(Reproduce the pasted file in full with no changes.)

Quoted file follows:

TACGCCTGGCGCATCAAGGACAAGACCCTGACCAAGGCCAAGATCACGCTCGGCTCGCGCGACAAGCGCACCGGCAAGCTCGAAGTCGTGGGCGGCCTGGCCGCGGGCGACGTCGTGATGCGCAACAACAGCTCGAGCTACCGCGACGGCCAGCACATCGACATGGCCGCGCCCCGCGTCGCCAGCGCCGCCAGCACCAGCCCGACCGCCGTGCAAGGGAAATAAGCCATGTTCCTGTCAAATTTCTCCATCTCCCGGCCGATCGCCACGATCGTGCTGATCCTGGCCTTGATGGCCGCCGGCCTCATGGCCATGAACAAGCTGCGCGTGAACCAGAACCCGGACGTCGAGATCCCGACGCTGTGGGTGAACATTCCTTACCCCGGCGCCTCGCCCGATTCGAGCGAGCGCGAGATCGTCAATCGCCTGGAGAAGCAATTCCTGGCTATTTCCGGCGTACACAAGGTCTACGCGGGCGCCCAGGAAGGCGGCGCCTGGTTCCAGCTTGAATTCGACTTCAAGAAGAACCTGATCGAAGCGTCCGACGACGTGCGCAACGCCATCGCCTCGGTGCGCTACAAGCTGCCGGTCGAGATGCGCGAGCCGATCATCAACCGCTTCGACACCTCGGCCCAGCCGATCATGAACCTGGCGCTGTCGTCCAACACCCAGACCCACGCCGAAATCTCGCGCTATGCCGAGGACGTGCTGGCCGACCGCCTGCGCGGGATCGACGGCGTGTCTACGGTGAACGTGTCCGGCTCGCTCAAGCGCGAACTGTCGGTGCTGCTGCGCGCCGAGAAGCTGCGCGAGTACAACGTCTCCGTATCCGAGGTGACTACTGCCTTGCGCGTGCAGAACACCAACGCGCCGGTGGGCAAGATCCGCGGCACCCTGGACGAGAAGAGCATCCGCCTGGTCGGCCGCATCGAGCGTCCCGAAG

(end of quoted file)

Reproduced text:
TACGCCTGGCGCATCAAGGACAAGACCCTGACCAAGGCCAAGATCACGCTCGGCTCGCGCGACAAGCGCACCGGCAAGCTCGAAGTCGTGGGCGGCCTGGCCGCGGGCGACGTCGTGATGCGCAACAACAGCTCGAGCTACCGCGACGGCCAGCACATCGACATGGCCGCGCCCCGCGTCGCCAGCGCCGCCAGCACCAGCCCGACCGCCGTGCAAGGGAAATAAGCCATGTTCCTGTCAAATTTCTCCATCTCCCGGCCGATCGCCACGATCGTGCTGATCCTGGCCTTGATGGCCGCCGGCCTCATGGCCATGAACAAGCTGCGCGTGAACCAGAACCCGGACGTCGAGATCCCGACGCTGTGGGTGAACATTCCTTACCCCGGCGCCTCGCCCGATTCGAGCGAGCGCGAGATCGTCAATCGCCTGGAGAAGCAATTCCTGGCTATTTCCGGCGTACACAAGGTCTACGCGGGCGCCCAGGAAGGCGGCGCCTGGTTCCAGCTTGAATTCGACTTCAAGAAGAACCTGATCGAAGCGTCCGACGACGTGCGCAACGCCATCGCCTCGGTGCGCTACAAGCTGCCGGTCGAGATGCGCGAGCCGATCATCAACCGCTTCGACACCTCGGCCCAGCCGATCATGAACCTGGCGCTGTCGTCCAACACCCAGACCCACGCCGAAATCTCGCGCTATGCCGAGGACGTGCTGGCCGACCGCCTGCGCGGGATCGACGGCGTGTCTACGGTGAACGTGTCCGGCTCGCTCAAGCGCGAACTGTCGGTGCTGCTGCGCGCCGAGAAGCTGCGCGAGTACAACGTCTCCGTATCCGAGGTGACTACTGCCTTGCGCGTGCAGAACACCAACGCGCCGGTGGGCAAGATCCGCGGCACCCTGGACGAGAAGAGCATCCGCCTGGTCGGCCGCATCGAGCGTCCCGAAG